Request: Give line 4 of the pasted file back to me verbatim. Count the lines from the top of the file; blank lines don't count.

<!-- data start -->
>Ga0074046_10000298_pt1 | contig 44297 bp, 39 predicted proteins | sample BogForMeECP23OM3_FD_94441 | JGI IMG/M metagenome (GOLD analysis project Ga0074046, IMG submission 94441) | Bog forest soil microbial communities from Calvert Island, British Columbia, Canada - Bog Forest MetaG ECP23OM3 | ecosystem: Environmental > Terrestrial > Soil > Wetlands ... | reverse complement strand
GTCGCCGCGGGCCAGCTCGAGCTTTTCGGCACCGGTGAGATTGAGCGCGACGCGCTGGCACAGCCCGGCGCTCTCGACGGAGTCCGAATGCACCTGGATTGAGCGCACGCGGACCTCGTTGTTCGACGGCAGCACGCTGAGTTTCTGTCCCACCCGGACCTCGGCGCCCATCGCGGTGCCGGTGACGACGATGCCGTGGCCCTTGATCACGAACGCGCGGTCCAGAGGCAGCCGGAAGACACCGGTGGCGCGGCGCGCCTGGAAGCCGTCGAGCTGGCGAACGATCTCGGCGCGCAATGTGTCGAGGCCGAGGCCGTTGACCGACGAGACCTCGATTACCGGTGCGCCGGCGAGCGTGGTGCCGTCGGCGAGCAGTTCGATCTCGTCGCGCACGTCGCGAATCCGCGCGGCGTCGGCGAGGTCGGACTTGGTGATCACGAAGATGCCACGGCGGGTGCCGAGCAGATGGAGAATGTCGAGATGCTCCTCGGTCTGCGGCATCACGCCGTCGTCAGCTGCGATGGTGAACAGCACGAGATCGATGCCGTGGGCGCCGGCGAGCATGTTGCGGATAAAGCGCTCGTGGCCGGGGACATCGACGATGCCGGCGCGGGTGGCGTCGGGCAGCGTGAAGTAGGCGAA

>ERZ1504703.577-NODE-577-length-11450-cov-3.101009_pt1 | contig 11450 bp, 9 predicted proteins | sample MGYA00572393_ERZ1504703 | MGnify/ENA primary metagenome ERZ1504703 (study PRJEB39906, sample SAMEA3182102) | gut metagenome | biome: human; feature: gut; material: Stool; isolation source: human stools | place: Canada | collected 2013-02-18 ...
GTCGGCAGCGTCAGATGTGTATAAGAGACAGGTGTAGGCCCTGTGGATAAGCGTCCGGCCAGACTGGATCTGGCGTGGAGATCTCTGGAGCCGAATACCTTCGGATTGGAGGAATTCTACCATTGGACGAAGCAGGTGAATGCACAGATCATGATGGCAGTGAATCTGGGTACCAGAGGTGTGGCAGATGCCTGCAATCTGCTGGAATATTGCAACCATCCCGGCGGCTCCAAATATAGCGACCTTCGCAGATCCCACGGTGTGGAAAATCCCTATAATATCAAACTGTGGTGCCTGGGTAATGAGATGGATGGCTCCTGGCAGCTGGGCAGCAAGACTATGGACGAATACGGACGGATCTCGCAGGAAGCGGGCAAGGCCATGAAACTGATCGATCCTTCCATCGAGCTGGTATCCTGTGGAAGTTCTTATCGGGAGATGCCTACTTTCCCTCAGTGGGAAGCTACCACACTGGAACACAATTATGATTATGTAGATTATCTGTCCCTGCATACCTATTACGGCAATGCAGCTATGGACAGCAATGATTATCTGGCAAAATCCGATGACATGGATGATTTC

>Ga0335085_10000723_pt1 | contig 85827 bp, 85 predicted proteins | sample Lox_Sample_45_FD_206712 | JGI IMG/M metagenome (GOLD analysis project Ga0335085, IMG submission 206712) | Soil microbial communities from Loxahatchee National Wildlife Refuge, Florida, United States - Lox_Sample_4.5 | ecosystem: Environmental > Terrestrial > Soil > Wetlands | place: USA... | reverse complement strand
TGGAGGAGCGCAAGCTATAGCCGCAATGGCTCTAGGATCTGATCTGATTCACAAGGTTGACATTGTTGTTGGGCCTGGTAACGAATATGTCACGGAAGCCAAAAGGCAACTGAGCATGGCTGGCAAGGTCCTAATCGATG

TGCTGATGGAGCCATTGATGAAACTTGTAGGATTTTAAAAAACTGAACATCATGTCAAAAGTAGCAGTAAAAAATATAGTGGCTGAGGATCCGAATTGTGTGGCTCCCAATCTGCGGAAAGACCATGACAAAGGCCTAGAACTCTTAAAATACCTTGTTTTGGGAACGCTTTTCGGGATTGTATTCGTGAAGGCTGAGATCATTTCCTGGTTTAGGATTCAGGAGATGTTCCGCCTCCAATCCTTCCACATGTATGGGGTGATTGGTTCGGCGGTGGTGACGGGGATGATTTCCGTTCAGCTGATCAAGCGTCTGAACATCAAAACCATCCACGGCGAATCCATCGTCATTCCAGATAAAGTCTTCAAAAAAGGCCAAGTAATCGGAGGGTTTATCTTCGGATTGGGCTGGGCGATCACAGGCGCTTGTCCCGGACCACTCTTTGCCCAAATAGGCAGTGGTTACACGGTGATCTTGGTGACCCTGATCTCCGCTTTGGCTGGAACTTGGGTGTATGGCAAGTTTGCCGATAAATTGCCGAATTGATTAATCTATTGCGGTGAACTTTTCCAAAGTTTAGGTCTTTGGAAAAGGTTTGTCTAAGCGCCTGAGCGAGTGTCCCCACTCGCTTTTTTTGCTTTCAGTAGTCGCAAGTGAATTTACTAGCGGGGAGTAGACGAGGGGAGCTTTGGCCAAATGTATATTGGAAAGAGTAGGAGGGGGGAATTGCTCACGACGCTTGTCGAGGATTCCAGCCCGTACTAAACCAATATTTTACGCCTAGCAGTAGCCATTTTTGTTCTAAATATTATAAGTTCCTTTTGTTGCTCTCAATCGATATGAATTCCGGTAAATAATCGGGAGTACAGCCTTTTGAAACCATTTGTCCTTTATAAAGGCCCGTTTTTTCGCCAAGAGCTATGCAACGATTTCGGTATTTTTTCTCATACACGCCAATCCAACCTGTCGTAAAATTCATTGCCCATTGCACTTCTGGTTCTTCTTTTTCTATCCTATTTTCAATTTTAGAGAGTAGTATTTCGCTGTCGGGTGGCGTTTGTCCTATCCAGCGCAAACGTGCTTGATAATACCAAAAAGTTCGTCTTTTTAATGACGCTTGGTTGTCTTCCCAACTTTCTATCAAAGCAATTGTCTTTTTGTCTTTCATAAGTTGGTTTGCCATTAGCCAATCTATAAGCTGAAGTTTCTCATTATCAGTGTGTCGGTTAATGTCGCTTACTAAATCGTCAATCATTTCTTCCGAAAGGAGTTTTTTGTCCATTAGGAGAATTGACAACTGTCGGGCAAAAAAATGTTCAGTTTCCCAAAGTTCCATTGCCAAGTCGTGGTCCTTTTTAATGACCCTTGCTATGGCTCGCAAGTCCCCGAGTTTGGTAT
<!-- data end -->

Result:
GTCGGCAGCGTCAGATGTGTATAAGAGACAGGTGTAGGCCCTGTGGATAAGCGTCCGGCCAGACTGGATCTGGCGTGGAGATCTCTGGAGCCGAATACCTTCGGATTGGAGGAATTCTACCATTGGACGAAGCAGGTGAATGCACAGATCATGATGGCAGTGAATCTGGGTACCAGAGGTGTGGCAGATGCCTGCAATCTGCTGGAATATTGCAACCATCCCGGCGGCTCCAAATATAGCGACCTTCGCAGATCCCACGGTGTGGAAAATCCCTATAATATCAAACTGTGGTGCCTGGGTAATGAGATGGATGGCTCCTGGCAGCTGGGCAGCAAGACTATGGACGAATACGGACGGATCTCGCAGGAAGCGGGCAAGGCCATGAAACTGATCGATCCTTCCATCGAGCTGGTATCCTGTGGAAGTTCTTATCGGGAGATGCCTACTTTCCCTCAGTGGGAAGCTACCACACTGGAACACAATTATGATTATGTAGATTATCTGTCCCTGCATACCTATTACGGCAATGCAGCTATGGACAGCAATGATTATCTGGCAAAATCCGATGACATGGATGATTTC